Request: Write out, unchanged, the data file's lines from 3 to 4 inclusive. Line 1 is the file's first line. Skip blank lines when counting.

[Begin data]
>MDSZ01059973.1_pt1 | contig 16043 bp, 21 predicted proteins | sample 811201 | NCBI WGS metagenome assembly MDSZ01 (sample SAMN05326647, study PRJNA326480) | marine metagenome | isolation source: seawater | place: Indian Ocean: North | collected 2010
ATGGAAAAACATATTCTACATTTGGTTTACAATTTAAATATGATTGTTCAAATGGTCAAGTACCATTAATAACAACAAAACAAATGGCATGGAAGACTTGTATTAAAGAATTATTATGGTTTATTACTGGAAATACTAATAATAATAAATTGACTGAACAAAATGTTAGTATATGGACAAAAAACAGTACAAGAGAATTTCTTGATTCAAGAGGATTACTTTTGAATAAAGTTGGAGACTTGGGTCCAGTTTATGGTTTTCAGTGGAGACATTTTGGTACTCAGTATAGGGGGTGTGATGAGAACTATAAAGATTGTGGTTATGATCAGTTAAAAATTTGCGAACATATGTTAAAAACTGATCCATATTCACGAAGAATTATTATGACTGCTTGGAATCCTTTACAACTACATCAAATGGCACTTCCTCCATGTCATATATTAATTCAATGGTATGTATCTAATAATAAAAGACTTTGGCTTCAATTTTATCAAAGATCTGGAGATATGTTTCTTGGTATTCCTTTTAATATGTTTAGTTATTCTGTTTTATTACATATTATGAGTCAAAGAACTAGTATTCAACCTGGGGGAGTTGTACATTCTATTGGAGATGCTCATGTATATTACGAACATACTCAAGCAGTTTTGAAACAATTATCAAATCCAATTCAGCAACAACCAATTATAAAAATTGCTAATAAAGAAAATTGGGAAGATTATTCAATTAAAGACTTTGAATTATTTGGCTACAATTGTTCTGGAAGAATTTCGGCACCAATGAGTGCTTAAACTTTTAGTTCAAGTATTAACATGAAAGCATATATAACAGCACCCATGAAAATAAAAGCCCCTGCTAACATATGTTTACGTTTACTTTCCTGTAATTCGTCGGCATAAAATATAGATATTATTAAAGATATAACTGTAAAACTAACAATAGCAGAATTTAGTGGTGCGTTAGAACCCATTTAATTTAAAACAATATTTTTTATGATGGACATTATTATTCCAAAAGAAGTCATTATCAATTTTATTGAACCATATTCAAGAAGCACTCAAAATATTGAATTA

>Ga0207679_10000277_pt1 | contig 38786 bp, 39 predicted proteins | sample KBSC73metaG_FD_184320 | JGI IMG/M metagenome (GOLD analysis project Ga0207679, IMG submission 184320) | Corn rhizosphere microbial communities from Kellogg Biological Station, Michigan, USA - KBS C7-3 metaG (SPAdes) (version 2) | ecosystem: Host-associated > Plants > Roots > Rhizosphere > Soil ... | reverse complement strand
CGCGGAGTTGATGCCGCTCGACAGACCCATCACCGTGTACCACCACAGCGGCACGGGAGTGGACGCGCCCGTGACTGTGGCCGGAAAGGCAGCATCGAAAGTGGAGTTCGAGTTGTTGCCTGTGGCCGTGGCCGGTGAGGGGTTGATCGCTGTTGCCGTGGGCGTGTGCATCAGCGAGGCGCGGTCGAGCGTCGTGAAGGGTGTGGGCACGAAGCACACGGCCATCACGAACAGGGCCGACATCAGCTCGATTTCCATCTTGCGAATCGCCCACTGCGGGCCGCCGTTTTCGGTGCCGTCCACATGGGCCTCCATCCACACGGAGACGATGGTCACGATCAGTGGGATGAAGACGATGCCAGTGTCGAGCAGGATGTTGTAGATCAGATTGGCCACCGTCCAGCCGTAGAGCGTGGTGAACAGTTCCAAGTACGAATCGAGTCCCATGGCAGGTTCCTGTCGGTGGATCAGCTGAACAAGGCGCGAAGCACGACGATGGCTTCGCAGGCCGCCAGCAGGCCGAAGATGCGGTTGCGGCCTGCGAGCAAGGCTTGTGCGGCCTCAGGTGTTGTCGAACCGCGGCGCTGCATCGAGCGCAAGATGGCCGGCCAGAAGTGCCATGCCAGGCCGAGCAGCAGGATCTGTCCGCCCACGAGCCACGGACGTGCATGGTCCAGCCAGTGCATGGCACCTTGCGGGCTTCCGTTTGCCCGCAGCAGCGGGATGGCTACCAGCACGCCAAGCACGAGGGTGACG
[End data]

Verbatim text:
>Ga0207679_10000277_pt1 | contig 38786 bp, 39 predicted proteins | sample KBSC73metaG_FD_184320 | JGI IMG/M metagenome (GOLD analysis project Ga0207679, IMG submission 184320) | Corn rhizosphere microbial communities from Kellogg Biological Station, Michigan, USA - KBS C7-3 metaG (SPAdes) (version 2) | ecosystem: Host-associated > Plants > Roots > Rhizosphere > Soil ... | reverse complement strand
CGCGGAGTTGATGCCGCTCGACAGACCCATCACCGTGTACCACCACAGCGGCACGGGAGTGGACGCGCCCGTGACTGTGGCCGGAAAGGCAGCATCGAAAGTGGAGTTCGAGTTGTTGCCTGTGGCCGTGGCCGGTGAGGGGTTGATCGCTGTTGCCGTGGGCGTGTGCATCAGCGAGGCGCGGTCGAGCGTCGTGAAGGGTGTGGGCACGAAGCACACGGCCATCACGAACAGGGCCGACATCAGCTCGATTTCCATCTTGCGAATCGCCCACTGCGGGCCGCCGTTTTCGGTGCCGTCCACATGGGCCTCCATCCACACGGAGACGATGGTCACGATCAGTGGGATGAAGACGATGCCAGTGTCGAGCAGGATGTTGTAGATCAGATTGGCCACCGTCCAGCCGTAGAGCGTGGTGAACAGTTCCAAGTACGAATCGAGTCCCATGGCAGGTTCCTGTCGGTGGATCAGCTGAACAAGGCGCGAAGCACGACGATGGCTTCGCAGGCCGCCAGCAGGCCGAAGATGCGGTTGCGGCCTGCGAGCAAGGCTTGTGCGGCCTCAGGTGTTGTCGAACCGCGGCGCTGCATCGAGCGCAAGATGGCCGGCCAGAAGTGCCATGCCAGGCCGAGCAGCAGGATCTGTCCGCCCACGAGCCACGGACGTGCATGGTCCAGCCAGTGCATGGCACCTTGCGGGCTTCCGTTTGCCCGCAGCAGCGGGATGGCTACCAGCACGCCAAGCACGAGGGTGACG